In January, the UK government published a new draft Code of Practice on Dismissal and Re-engagement, which caused a heated debate among businesses and workers. The Code outlines a prescriptive procedure employers must follow when seeking to change employees’ terms and conditions, such as significant adjustments to working hours or pay.
While the Code has yet to be finalised, it is expected to be implemented after the ongoing consultation period ends on 18th April 2023. The Code will likely considerably impact how employers manage contractual variations and could herald a move away from the controversial fire and rehire practice.
That practice gained attention during the pandemic as more and more employers used this strategy to reduce costs in a difficult economic climate and was brought to the forefront by P&O Ferries. In response to this and the strong public sentiment against fire and rehire, the Government commissioned a report by ACAS, ultimately leading to this draft statutory Code of Practice.
The draft Code sets out a clear process for employers to follow when proposing changes to employees’ terms and conditions. It intends that employers will, in good faith, engage in meaningful consultation providing detailed information, so employees understand the proposed change and the rationale behind it. Businesses must consider all alternatives that could achieve their objective, consider any options presented by employees, and continually review and reflect upon their business reasons for the change. The Code emphasises that employers should not use threats of dismissal as a negotiating tool and that unilateral changes to contracts are to be avoided, where possible, as these are likely to harm industrial relations and give rise to legal liability.
Under the proposed Code, dismissal and re-engagement should be a last resort once all other options have been exhausted. Where this is the case, employers must provide as much notice as possible, the contractual notice period as a minimum, and consider individual employees’ specific needs.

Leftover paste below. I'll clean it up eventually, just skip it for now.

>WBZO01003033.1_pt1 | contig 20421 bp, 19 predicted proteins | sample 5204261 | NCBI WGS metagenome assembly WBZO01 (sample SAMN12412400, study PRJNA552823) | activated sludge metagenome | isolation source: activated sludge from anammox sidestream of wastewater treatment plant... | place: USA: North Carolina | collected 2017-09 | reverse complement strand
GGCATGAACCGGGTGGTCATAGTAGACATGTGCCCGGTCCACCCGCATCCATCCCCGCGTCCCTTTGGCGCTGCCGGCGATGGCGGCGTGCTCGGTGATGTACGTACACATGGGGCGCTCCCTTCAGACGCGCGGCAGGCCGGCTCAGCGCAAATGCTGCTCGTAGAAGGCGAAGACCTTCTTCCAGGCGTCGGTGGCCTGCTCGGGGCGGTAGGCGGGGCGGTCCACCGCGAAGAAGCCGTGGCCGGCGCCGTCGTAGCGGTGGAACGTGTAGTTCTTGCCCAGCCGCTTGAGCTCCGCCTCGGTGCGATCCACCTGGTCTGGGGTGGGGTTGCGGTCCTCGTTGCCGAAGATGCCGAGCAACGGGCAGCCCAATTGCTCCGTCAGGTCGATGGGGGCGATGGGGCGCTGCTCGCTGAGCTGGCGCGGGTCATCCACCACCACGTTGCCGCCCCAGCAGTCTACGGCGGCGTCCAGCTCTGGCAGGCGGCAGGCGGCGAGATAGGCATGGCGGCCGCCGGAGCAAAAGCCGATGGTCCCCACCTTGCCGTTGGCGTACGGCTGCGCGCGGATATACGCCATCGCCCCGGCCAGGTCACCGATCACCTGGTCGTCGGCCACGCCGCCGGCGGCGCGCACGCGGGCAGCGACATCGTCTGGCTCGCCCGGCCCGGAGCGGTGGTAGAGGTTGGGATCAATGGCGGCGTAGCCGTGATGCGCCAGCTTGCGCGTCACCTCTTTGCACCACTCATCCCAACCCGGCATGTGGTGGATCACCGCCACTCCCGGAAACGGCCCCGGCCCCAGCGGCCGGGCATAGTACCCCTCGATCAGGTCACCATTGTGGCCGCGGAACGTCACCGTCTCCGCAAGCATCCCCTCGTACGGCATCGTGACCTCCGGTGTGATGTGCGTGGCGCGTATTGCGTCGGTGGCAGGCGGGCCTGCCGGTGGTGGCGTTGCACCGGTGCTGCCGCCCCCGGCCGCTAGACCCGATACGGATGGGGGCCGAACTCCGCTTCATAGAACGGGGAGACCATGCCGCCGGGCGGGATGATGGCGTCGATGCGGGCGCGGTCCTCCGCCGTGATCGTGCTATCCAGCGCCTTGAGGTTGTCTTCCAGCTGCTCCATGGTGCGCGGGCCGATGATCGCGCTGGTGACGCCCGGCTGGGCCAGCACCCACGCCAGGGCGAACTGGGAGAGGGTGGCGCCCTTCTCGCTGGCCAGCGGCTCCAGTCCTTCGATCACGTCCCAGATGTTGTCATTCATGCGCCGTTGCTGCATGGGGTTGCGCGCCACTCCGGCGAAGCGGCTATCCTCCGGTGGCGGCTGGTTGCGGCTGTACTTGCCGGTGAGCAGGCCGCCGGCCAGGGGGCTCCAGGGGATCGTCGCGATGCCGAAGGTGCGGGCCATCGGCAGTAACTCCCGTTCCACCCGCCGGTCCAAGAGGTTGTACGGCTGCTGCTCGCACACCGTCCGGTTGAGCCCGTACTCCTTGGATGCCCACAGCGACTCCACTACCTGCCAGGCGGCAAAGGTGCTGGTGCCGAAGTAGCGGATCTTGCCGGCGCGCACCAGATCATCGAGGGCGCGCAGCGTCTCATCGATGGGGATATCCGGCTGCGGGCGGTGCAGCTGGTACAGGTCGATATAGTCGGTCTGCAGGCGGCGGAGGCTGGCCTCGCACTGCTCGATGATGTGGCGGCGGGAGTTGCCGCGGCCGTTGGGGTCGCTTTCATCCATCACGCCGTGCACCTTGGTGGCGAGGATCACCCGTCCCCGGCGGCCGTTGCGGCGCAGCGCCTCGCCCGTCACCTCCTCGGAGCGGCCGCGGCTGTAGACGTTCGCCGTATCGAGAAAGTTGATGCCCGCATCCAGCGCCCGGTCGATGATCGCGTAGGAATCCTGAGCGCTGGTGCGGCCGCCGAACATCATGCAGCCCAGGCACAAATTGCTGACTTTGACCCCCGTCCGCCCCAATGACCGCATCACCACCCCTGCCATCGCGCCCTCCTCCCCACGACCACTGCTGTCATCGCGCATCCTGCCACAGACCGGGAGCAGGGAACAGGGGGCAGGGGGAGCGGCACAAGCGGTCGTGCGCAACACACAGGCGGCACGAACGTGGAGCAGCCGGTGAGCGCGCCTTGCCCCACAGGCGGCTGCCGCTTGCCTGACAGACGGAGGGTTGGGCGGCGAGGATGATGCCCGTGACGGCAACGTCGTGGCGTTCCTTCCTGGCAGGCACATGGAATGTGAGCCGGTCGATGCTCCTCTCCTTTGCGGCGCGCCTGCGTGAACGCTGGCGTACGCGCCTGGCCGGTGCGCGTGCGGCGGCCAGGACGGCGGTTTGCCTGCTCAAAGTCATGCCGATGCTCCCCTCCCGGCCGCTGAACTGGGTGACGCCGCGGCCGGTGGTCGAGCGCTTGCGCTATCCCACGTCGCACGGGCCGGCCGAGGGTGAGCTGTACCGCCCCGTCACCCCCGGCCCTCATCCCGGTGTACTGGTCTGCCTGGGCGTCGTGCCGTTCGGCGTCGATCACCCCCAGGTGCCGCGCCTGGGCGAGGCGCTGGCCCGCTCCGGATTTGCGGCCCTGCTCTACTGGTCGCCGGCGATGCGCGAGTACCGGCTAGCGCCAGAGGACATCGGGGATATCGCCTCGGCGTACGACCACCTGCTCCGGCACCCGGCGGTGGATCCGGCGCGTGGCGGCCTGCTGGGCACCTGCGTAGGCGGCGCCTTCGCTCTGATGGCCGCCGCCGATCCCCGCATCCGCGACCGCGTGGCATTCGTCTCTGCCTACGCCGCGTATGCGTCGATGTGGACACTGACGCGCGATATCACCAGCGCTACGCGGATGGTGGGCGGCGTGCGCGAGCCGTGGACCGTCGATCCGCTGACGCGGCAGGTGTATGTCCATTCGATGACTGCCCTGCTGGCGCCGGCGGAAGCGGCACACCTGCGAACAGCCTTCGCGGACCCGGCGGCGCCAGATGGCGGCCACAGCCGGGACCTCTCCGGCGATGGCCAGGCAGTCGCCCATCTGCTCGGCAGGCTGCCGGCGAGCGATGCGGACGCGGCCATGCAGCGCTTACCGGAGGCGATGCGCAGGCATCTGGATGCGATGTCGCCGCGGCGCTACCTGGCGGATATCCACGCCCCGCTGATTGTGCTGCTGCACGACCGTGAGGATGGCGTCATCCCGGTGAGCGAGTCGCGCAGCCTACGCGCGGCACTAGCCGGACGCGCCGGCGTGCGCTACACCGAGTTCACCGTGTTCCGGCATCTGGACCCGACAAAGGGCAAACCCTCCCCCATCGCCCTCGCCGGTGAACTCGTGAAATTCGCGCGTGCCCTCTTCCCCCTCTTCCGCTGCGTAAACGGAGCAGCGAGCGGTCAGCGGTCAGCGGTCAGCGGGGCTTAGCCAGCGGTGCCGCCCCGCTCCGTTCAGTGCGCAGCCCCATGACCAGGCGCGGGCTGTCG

The Code further recommends that if multiple changes to terms and conditions are sought, they should be implemented (where possible) over time to lessen the immediate impact on employees. It also advises that if the reason for changing terms ceases to be relevant, original terms should be reintroduced.
While the Code will not impose legal obligations on employers and a failure to comply will therefore not give rise to any standalone claim, any such failure may result in an uplift to compensation of up to 25% in certain Employment Tribunal claims, including unfair dismissal.
Once implemented, the Code will make it more difficult for unscrupulous employers to enforce new terms through fire and rehire ultimatums. However, the Government stopped short of banning the fire and rehire practice entirely as it recognised that, in some circumstances, employers need the flexibility to make crucial changes to save jobs. The Code attempts to balance that valid business need and the detrimental impact upon employees. Fire and rehire undoubtedly has negative consequences that can harm a Company’s long-term success, including decreased employee morale, talent retention issues and legal implications. The Code should assist employers in navigating these consequences and mitigating risk.
Introducing the Code of Practice on Dismissal and Re-engagement will be a significant development that will considerably impact how UK employers handle changes to terms and conditions. Employers must be aware of the Code’s recommendations and, where possible, adhere to these to minimise the risk of legal action and maintain positive employee relations.